[This article was written by Rachel Handler, MS, LMHC, executive director of Behavioral Health for St. Peter’s Health Partners.]
It is clear the COVID-19 pandemic has caused a crisis in healthcare. However, the pandemic is also creating a mental health crisis in our country.
According to a Kaiser Family Foundation poll, nearly half of Americans report the current pandemic is negatively impacting their mental health. Experts are concerned that increased current feelings of helplessness from this traumatic event are resulting in a rise in suicide rates and overdose deaths. Furthermore, front-line, essential workers, such as those who work in healthcare, grocery stores, law enforcement, and emergency services, are at a heightened risk for COVID’s impact on mental health.
What mental health professionals are seeing both locally and nationally are people struggling with the specter of illness from COVID-19, but also the impact of COVID on their day-to-day lives. These struggles include unemployment, food insecurity, and isolation. Some individuals are also coping with the stressors of caring for children or other relatives who need assistance. In addition, the uncertainty and accompanying hopelessness adds another layer of stress and anxiety.
There are numerous things that can be done each day to help mitigate behavioral health risks:
- Take a break – Give yourself some time away from COVID-related news and discussions.
- Practice self-care – Take time to exercise, eat healthy, and to get enough sleep.
- Connect with others – Identify ways that you can safely stay in touch with your family, loved ones, and friends.
- Practice gratitude – Focus on the present, and on small things to be happy and grateful for in your life.
- Ask for help – If you’re struggling, there are numerous resources available to help. Some of these resources are listed below.
We are fortunate there are many resources in our community and in New York state for individuals who are struggling, or who need help with additional mental health and/or substance use disorder needs. These resources include opportunities for immediate help and also for ongoing assistance and support. Many are also offered through telehealth options, to ensure mental health services are accessible to everyone.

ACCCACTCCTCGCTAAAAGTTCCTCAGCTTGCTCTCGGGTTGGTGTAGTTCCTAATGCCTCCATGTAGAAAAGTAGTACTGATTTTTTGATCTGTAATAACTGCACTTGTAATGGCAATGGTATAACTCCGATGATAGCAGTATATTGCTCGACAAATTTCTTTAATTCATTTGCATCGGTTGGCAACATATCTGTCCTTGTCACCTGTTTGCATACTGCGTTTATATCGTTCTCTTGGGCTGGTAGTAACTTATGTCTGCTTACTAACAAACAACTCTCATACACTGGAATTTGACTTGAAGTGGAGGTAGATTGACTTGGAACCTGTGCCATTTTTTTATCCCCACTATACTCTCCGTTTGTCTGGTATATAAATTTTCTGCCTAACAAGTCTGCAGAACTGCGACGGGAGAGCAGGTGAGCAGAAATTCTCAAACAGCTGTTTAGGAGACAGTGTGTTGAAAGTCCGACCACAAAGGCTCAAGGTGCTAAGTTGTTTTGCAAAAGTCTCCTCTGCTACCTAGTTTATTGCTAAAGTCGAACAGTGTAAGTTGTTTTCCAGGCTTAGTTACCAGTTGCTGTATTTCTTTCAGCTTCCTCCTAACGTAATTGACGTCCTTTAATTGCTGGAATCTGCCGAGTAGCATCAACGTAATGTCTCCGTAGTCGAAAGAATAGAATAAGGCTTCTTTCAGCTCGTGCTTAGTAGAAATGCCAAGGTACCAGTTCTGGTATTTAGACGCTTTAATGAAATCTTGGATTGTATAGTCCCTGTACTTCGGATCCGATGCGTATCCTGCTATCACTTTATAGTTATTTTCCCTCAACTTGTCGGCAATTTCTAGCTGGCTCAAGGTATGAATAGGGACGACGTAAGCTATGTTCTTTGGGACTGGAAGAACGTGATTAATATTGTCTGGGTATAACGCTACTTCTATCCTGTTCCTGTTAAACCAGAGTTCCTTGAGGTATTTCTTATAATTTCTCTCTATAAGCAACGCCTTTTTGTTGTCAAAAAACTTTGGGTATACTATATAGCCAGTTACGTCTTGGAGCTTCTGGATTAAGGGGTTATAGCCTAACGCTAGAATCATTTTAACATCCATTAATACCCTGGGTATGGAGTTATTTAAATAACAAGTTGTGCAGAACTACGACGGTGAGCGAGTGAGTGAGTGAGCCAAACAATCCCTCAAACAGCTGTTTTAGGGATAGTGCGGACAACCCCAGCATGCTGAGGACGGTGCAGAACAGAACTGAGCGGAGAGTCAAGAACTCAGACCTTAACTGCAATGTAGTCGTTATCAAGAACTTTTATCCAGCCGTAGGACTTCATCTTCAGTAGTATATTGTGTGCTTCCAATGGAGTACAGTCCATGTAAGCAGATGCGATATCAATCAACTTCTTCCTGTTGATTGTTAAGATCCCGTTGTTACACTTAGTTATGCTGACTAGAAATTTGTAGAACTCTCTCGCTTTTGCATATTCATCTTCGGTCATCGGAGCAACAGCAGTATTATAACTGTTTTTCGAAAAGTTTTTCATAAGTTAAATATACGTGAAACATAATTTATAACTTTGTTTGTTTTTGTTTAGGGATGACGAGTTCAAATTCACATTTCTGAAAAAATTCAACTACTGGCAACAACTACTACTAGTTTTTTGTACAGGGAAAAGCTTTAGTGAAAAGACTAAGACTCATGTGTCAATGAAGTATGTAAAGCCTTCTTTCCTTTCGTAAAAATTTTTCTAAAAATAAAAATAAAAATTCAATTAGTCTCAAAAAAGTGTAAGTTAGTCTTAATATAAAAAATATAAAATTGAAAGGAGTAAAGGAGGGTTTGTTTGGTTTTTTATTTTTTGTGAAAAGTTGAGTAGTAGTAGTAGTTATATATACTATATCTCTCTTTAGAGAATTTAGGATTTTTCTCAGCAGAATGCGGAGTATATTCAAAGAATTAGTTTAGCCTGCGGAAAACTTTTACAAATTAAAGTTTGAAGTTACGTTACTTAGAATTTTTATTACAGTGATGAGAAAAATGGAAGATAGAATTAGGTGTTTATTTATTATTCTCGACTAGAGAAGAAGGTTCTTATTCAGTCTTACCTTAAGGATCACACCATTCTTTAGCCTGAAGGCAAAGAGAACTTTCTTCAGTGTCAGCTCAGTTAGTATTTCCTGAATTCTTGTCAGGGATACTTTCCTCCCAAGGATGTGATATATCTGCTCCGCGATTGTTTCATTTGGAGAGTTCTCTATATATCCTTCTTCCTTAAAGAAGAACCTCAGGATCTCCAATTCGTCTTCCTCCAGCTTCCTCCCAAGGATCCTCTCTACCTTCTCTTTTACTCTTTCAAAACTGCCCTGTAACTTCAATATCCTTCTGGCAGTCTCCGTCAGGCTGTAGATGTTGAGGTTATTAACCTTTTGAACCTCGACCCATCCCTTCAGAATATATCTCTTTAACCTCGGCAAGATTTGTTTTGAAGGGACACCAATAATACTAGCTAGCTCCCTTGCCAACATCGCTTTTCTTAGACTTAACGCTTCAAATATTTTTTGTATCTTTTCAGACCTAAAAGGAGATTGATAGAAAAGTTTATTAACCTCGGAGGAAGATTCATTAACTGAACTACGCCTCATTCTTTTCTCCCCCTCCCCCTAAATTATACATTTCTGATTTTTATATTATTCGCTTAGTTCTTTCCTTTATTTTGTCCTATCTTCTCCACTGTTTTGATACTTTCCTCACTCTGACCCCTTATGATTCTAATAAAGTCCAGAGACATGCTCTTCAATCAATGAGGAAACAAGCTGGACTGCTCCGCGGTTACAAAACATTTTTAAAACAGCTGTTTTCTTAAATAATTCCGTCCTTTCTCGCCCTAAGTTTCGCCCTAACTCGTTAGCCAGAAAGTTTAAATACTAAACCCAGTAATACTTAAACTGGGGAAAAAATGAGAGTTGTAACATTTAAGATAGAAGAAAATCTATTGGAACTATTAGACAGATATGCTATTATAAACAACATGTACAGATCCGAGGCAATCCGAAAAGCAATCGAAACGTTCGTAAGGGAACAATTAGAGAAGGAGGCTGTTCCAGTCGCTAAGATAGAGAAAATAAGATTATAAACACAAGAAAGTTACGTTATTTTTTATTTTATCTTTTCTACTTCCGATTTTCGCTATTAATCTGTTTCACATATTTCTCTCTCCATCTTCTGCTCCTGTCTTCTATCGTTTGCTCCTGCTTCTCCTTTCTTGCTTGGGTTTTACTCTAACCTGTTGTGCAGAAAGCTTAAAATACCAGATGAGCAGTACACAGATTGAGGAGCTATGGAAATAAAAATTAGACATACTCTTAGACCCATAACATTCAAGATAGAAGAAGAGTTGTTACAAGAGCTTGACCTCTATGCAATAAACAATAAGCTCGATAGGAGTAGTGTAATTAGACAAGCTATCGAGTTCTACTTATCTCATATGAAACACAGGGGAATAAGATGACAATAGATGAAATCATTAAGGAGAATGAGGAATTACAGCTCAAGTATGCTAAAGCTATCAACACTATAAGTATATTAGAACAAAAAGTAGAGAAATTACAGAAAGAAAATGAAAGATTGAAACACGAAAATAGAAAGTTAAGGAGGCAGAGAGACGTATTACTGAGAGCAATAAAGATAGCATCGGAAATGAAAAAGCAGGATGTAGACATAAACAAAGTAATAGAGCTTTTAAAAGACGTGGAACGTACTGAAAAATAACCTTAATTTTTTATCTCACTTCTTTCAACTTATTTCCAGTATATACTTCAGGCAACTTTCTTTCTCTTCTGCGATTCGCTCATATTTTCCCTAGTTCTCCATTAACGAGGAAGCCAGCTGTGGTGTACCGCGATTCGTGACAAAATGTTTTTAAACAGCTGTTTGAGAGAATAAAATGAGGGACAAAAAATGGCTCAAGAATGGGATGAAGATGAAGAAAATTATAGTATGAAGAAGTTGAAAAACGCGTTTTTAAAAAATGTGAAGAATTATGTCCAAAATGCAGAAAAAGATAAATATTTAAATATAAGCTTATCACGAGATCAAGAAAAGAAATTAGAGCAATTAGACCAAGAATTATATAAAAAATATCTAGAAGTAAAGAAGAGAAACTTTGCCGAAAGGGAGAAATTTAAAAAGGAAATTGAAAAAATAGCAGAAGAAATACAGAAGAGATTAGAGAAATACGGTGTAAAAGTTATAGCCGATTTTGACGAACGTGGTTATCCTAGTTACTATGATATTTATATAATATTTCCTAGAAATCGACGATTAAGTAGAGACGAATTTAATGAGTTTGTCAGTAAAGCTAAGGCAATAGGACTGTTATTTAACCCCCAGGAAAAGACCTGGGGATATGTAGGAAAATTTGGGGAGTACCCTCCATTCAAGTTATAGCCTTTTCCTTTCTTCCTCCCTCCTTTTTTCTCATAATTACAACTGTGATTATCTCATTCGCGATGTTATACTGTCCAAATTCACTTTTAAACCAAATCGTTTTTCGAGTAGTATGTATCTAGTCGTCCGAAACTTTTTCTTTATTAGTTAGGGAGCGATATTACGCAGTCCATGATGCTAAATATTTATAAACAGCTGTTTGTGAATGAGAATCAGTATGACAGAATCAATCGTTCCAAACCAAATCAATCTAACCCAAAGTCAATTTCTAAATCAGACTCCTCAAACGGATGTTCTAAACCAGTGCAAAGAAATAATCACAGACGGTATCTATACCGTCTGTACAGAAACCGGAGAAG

The bottom line is, although requirements to maintain social distancing may leave us feeling isolated, no one is alone in their current struggles. Help is available, accessible, and here for those who need it most.
If you or a loved one is experiencing acute mental health issues, the Crisis Unit at Samaritan Hospital is available 24 hours a day, 7 days a week, and can be reached at 518-271-3540. You may also contact the Outpatient Mental Health Clinic at Samaritan Hospital at 518-271-3554.
If you or a loved one is struggling with addiction, please call the SPARC Admissions Department at 518-452-6700 or Samaritan Hospital Inpatient Rehabilitation on St. Mary’s Campus at 518-268-5807. Visit us at http://www.sphp.com/addiction for more information.
Mental Health and Addiction Resources
- Mental health Crisis Unit at Samaritan Hospital: 518-271-3540
- Outpatient Mental Health Clinic at Samaritan Hospital: 518-271-3554
- Addiction services at Samaritan Hospital Inpatient Rehabilitation on St. Mary’s Campus: 518-268-5807
- Addiction services at SPARC: 518-452-6700
- New York State COVID Emotional Support Hotline: 1-844-863-9314
- National Suicide Lifeline: 1-800-273-TALK (8255) or text Got5 to 741741
- Kate Spade New York Foundation and Crisis Text Line – 24/7 emotional support service for frontline health care workers: text NYFRONTLINE to 741-741